IMR Press / FBL / Volume 8 / Issue 4 / DOI: 10.2741/1130

Frontiers in Bioscience-Landmark (FBL) is published by IMR Press from Volume 26 Issue 5 (2021). Previous articles were published by another publisher on a subscription basis, and they are hosted by IMR Press on as a courtesy and upon agreement with Frontiers in Bioscience.

SIVagm: genetic and biological features associated with replication
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1 Unité de Biologie des Rétrovirus, Institut Pasteur, Paris, France
Front. Biosci. (Landmark Ed) 2003, 8(4), 1170–1185;
Published: 1 September 2003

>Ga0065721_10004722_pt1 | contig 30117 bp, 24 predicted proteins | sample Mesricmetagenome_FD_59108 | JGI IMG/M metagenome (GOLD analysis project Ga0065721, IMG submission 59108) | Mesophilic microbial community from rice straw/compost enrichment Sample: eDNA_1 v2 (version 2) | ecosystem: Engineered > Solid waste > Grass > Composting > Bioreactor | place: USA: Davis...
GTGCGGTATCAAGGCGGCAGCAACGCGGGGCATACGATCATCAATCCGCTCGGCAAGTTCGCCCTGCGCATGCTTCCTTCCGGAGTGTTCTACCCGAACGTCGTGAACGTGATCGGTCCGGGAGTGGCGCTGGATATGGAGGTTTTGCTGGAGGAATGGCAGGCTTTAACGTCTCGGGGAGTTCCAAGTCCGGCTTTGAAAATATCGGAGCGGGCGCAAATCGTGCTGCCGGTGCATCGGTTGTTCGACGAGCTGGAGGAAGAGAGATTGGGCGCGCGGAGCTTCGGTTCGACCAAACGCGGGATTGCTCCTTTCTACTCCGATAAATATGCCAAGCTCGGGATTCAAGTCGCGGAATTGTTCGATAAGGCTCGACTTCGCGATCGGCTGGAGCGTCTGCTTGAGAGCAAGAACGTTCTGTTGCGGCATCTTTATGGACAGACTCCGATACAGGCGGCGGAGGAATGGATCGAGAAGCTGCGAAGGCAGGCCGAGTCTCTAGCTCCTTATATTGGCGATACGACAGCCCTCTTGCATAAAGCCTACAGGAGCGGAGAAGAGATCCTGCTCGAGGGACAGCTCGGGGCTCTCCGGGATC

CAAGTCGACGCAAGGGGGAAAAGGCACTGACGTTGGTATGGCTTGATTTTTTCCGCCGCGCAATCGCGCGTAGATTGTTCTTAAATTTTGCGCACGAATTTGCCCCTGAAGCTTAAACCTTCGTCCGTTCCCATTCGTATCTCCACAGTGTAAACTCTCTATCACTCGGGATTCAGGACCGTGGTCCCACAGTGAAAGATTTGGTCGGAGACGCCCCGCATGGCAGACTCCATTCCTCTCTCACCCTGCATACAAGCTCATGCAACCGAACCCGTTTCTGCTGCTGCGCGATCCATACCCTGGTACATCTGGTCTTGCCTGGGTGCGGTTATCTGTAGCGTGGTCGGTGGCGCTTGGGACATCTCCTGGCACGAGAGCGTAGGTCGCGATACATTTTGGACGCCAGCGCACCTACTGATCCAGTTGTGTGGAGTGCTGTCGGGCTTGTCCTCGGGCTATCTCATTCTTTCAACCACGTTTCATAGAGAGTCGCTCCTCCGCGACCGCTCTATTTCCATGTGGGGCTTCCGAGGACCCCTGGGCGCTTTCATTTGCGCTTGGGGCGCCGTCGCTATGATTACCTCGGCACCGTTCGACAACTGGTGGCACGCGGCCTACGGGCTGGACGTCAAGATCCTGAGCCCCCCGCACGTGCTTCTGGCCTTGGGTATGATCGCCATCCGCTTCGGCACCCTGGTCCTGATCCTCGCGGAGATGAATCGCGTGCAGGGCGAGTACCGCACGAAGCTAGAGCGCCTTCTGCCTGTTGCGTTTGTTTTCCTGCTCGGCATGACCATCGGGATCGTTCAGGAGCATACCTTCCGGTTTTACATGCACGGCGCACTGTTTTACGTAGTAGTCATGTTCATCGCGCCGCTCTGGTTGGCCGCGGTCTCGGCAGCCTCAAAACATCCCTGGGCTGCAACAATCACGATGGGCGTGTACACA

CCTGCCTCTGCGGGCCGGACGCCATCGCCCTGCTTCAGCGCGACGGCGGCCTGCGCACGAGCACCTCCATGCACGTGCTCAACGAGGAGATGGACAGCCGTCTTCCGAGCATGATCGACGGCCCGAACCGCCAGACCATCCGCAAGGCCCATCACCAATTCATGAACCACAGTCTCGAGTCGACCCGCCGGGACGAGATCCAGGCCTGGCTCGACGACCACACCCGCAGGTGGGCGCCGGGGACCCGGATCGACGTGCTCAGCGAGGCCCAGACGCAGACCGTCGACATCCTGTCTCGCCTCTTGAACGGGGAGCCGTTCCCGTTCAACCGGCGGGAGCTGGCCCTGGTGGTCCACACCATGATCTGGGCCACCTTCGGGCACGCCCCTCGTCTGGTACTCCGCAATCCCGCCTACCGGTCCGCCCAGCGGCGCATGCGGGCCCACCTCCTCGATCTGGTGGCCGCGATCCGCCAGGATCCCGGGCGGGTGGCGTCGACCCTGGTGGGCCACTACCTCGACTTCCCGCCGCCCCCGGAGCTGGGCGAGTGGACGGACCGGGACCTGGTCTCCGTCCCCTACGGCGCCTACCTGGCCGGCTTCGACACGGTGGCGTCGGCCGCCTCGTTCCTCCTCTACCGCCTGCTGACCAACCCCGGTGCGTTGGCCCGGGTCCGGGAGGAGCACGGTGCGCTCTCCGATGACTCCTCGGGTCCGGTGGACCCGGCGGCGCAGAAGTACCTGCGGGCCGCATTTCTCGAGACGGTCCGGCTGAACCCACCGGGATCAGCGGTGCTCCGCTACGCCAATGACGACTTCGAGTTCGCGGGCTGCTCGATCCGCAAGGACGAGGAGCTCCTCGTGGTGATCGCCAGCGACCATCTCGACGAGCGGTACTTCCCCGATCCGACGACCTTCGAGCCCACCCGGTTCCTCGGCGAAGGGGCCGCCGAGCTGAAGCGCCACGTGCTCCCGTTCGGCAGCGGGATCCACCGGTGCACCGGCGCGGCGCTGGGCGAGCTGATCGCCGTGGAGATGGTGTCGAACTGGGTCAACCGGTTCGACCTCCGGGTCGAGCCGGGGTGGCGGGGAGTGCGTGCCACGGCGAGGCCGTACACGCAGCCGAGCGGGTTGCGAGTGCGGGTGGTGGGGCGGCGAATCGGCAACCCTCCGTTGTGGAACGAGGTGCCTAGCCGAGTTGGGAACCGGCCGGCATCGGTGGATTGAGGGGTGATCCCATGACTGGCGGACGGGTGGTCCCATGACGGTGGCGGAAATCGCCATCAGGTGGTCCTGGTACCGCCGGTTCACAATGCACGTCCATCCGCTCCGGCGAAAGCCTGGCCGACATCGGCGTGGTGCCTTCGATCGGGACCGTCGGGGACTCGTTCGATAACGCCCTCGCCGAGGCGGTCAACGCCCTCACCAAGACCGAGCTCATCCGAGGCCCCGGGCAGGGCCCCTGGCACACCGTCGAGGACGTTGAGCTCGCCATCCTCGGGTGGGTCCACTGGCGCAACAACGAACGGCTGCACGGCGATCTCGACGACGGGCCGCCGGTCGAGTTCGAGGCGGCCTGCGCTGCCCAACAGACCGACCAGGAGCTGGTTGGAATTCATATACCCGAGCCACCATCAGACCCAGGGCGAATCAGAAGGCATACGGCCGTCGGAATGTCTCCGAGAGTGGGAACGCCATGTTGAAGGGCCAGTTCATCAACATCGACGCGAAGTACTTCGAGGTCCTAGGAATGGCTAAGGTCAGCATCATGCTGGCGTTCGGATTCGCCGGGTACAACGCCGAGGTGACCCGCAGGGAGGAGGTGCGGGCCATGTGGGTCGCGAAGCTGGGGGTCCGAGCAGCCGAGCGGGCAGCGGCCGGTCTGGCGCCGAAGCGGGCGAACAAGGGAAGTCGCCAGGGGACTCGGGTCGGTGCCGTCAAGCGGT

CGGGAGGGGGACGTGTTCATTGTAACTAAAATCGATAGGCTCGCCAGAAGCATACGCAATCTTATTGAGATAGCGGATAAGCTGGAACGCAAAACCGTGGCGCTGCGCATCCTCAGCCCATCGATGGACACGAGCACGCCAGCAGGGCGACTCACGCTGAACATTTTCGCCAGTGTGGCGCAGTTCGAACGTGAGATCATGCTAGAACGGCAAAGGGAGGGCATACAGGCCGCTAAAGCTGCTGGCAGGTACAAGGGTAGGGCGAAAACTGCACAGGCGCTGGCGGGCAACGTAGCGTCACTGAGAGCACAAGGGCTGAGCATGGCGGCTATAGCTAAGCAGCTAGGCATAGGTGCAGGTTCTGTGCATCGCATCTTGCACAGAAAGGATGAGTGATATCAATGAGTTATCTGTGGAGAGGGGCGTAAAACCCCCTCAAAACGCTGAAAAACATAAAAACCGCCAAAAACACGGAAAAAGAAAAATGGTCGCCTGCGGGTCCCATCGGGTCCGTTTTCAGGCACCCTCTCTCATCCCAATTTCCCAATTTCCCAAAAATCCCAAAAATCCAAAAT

African green monkeys (AGMs) belong to a superspecies that include the following four species: vervet (Chlorocebus pygerythrus), grivet (C. aethiops), sabaeus (C. sabaeus) and tantalus monkeys (C. tantalus). Each species carries a distinct SIVagm subtype, named SIVagm.ver, SIVagm.gri, SIVagm.sab and SIVagm.tan but remain clinically asymtomatic throughout their life. SIVagm needs the CD4 molecule and a chemokine-receptor, usually CCR5, Bonzo and/or Bob, for cell entry. Molecular and functional analyses of AGM CD4 and CCR5 revealed evidence of a true co-evolution between SIVagm and their natural hosts. The V3 loop of the SIVagm external glycoprotein is relatively conserved compared to that of HIV-1, but equally a determinant for coreceptor usage. SIVagm are able to replicate in stimulated peripheral blood mononuclear cells (PBMC) and macrophages. Efficient replication of SIVagm in vitro is associated with a cytopathic effect. SIVagm regulatory proteins show low amino acid identities with that of HIV-1, but many functions are conserved. The Tat protein of SIVagm is a transactivator of SIVagm LTR, albeit to a relatively lesser extent than Tat of HIV-1. Vif of SIVagm increases virus infectivity in AGM PBMC, demonstrating that SIVagm Vif is a positive regulator of virion infectivity. Vpr of SIVagm shares with HIV-1 Vpr its ability to transactivate the viral LTR, causes cell cycle arrest in AGM cells and facilitates nuclear import of pre-integration complexes and infection of non-dividing cells. AGM Vpr has been reported to also induce apoptosis, but the pathways involved in the mechanisms leading to apoptosis seem to be divergent compared to HIV-1 Vpr. SIVagm.ver3delta nef shows limited replicative capacity in vitro and in vivo, which suggests that Nef of SIVagm provides activation signals to the cells that facilitate SIV replication. The levels of plasma viral RNA in naturally infected AGMs are in a wide range (<103 to >6.106 RNA copies/ml), with many animals displaying steady-state levels of >106 RNA copies/ml levels, which in humans are associated with progression towards AIDS. Viral load per se therefore is not directly linked with pathogenicity. SIVagm-infections differ, however, from pathogenic HIV/SIVmac infections by a low viral load in peripheral lymph nodes. These relatively low localized tissue viral load levels are associated with lack of signs of detectable immunopathology. More detailed studies on the precise immunological environment during natural SIV infections, especially during primary infection, and on the interactions between SIVagm and host-specific cellular proteins are needed to better understand the mechanisms by which these naturally SIV infected nonhuman primate species are protected against progression towards AIDS.

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